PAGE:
When Sedgemoor District Council was created in 1974 it destroyed not only 500 years of Bridgwater history by ending the town’s Borough status, it removed a strong and popular Labour council in this working class town and replaced it with decades of one party right wing Tory rule by a fixed majority of Conservative councillors from outside the town. But then in 1995 the unthinkable happened and the Tories were booted out. How did this happen? What happened next? And could it happen again? Present Town Council Labour Leader Brian Smedley was part of that 1995 administration and tells the story. From his own totally biased perspective.
It may just come to you occasionally in a dream but Sedgemoor hasn’t always been Tory. In 1995, after 18 long years of truly awful Tory rule, they were starting to collapse. I’d been elected to Sedgemoor in a 1990 by-election at the height of the Poll Tax rebellion which Bridgwater was at the forefront of with our popular Anti-Poll Tax Union organising an occupation of the council chamber on the day of my election, maintaining a permanent presence at court cases to help those being persecuted for non-payment of the unfair and impossible to pay tax and holding Bailliff watches on the towns estates to prevent seizures of people’s property. Thatcher was forced to resign to save the Tory party from wipe out that year and then in 1991 Labour grabbed a further 8 seats at the District elections including by other members of the anti-poll tax union.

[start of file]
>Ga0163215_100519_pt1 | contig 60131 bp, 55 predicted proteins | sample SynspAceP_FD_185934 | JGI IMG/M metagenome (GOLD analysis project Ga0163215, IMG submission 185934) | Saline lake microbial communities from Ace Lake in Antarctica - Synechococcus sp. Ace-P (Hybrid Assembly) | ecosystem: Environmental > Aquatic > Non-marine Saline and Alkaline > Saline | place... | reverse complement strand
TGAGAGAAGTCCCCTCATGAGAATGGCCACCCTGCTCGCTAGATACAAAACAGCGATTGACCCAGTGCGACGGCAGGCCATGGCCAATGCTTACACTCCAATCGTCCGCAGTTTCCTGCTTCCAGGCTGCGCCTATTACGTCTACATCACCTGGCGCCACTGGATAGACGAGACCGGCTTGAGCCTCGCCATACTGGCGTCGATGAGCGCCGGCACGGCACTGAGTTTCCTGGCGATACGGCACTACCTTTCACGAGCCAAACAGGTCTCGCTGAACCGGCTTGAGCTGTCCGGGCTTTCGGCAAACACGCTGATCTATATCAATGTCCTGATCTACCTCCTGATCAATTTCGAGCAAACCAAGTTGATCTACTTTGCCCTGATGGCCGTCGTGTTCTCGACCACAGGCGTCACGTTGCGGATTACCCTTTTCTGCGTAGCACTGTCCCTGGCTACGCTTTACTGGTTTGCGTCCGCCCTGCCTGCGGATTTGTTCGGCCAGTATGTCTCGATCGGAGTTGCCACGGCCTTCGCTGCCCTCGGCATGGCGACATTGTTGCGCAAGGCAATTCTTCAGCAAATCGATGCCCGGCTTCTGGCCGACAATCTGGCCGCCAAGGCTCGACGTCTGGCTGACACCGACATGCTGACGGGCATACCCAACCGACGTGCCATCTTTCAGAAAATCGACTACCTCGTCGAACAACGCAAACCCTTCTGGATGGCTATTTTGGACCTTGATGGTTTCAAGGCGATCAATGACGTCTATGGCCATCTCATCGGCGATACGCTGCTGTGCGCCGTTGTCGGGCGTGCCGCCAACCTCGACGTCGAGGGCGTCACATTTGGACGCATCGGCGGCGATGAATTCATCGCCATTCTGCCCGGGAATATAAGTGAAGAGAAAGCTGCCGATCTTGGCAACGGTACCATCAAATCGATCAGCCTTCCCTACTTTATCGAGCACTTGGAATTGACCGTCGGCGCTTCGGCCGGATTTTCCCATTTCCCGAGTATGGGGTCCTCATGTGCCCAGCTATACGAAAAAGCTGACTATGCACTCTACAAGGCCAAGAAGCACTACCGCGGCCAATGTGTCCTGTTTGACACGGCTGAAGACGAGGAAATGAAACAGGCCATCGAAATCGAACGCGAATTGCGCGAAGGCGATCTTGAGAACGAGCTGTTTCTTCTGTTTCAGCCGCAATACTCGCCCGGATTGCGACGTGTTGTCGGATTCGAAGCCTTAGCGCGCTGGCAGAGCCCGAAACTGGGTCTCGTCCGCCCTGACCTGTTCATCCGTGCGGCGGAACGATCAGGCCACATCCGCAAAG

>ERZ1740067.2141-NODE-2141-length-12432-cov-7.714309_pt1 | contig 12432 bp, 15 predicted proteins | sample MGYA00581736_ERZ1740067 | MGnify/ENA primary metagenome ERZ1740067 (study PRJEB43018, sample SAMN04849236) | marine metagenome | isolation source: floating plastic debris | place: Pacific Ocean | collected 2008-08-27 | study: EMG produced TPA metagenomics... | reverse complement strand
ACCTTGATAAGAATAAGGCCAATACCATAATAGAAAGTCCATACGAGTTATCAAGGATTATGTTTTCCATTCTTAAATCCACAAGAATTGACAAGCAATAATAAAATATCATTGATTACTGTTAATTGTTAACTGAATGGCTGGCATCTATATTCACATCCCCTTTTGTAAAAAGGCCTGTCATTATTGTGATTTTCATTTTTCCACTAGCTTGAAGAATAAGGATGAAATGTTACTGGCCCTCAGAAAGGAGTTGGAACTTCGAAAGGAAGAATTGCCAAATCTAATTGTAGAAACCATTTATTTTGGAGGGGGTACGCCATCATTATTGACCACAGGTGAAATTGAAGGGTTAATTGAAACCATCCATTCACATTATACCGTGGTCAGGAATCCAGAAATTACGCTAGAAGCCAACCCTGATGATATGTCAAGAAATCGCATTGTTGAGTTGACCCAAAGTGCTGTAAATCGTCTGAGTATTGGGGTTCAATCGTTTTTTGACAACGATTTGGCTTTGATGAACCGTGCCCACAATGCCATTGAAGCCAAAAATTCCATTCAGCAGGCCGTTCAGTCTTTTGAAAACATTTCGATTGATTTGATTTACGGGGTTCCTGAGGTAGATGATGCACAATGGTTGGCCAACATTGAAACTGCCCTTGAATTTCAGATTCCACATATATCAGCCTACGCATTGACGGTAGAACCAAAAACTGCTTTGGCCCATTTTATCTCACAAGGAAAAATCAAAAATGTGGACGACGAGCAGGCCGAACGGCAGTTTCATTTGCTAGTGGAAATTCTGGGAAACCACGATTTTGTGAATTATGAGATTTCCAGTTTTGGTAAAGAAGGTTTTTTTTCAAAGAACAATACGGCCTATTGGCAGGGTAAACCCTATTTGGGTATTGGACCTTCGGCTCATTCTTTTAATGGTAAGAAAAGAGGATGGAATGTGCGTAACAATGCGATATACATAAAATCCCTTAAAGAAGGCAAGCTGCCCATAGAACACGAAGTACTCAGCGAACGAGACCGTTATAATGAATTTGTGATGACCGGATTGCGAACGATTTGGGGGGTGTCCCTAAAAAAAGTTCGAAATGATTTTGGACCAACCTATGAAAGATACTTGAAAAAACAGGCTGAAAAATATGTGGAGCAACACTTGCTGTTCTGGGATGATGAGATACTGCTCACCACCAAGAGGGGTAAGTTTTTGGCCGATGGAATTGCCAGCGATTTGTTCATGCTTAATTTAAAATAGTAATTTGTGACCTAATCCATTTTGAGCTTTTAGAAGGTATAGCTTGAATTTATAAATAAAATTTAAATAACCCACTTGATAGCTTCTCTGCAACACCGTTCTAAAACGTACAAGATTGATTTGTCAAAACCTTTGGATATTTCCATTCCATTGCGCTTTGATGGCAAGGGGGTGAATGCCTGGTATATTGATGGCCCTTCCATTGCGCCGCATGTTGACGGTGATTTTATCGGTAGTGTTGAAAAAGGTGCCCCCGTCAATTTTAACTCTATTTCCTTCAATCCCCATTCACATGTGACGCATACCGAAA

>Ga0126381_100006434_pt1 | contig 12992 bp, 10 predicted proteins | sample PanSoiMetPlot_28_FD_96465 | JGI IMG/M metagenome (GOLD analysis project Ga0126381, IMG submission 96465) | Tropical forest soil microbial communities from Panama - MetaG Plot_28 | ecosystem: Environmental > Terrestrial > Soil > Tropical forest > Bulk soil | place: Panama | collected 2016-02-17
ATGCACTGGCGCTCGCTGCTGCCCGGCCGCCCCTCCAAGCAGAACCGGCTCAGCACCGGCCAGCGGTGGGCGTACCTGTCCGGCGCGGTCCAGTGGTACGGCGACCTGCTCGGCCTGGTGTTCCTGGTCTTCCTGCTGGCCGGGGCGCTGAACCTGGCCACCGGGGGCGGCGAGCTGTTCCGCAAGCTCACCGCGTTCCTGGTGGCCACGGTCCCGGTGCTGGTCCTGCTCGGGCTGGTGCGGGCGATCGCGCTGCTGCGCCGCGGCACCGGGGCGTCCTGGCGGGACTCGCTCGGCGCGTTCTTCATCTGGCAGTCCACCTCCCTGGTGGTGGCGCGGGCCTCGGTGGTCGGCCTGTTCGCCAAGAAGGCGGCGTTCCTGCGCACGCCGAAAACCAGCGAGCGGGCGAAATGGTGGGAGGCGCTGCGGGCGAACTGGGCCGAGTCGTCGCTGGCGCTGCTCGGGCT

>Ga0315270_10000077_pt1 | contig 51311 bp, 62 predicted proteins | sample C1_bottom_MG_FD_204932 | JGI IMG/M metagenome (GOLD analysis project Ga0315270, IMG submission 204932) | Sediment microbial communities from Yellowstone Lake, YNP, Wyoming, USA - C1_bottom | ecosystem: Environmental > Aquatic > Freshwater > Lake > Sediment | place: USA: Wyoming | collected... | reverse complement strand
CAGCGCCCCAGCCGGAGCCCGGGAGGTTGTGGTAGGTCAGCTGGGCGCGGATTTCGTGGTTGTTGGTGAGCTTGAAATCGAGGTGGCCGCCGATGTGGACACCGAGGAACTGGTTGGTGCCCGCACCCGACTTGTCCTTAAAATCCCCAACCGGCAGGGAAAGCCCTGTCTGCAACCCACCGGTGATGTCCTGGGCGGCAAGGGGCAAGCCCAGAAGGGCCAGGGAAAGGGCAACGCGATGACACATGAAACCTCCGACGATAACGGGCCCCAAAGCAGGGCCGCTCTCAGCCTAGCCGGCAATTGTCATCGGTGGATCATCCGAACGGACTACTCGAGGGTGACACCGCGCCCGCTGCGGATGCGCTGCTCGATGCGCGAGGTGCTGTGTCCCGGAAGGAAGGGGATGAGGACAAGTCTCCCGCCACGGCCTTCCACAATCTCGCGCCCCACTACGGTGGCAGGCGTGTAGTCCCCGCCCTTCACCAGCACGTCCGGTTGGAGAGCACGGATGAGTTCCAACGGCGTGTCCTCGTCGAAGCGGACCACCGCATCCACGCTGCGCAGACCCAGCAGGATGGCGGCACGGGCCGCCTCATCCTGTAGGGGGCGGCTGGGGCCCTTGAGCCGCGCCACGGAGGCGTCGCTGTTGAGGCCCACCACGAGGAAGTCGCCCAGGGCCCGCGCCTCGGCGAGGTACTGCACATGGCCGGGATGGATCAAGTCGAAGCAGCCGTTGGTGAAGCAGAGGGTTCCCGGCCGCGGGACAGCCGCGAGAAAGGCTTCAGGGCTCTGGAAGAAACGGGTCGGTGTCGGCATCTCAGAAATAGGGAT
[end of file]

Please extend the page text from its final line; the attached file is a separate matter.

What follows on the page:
Fightback after Years of Oppressive Tory Rule
In 1991 Labour gained 584 district seats across the country and over took the Tories in the popular vote with 38% to their 35%. However, at the same time, the LibDems were also on the rise due to the so called ‘Ashdown factor’ – quite big here in Somerset where he was Yeovil MP and they took 22% of the National vote.
The ‘Ashdown effect’ was a double edged sword as it encouraged some Labour voters to think that they had to vote ‘tactically’ when probably they could have totally ignored the Liberals and simply voted Labour as Tory popularity was plummeting anyway . By 1993 however, the Lib Dems had gained Somerset County Council from the Cons -and this was one of only 3 Libdem councils in country . However, it meant the Tories were sweating in places they never expected to sweat. Their own back yard. The Tory shires. Nationally Labour was up to 39% the Cons down to 31% and the Libs up to 25% . The Blues lost 486 seats.
Tories on the Ropes
So by 1995 the Tories were on the ropes –but people were just confused about how to get ride of them and so the vote was split. Tony Blair had just become Labour leader. For some he was a youthful symbol of change, but to many he was just a box of soap powder and begrudgingly a stepping stone on the way to socialism . In fact Labour would have gained in the polls anyway, so when the 1995 District elections came along and the Cons lost 2000 councillors, Labour actually won 48% of the vote-a record high in local elections. Many of us saw it really as the legacy of John Smith and the years of anger at the Tories finally bearing fruit. And of course the ‘SDP’ (who had kept the Tories in power by splitting the Labour vote in the 80s’) were finished. With Labour nationally on 47% gaining unlikely councils such as Hove, Thanet and Lichfield, the Cons dropping to 25% and even the Lib Dems falling slightly to 23% all eyes were on Sedgemoor.
Sedgemoor had been Tory since 1974-although in the first few years they relied on Independents (inevitably right wingers) but in 1995 it fell to No Overall Control along with other regional authorities such as North Somerset ,South Gloucestershire, Bath and West Somerset. Mendip was already and stayed NOC, while South Somerset and Taunton Deane already were Lib Dem and stayed that way.
The 1995 Election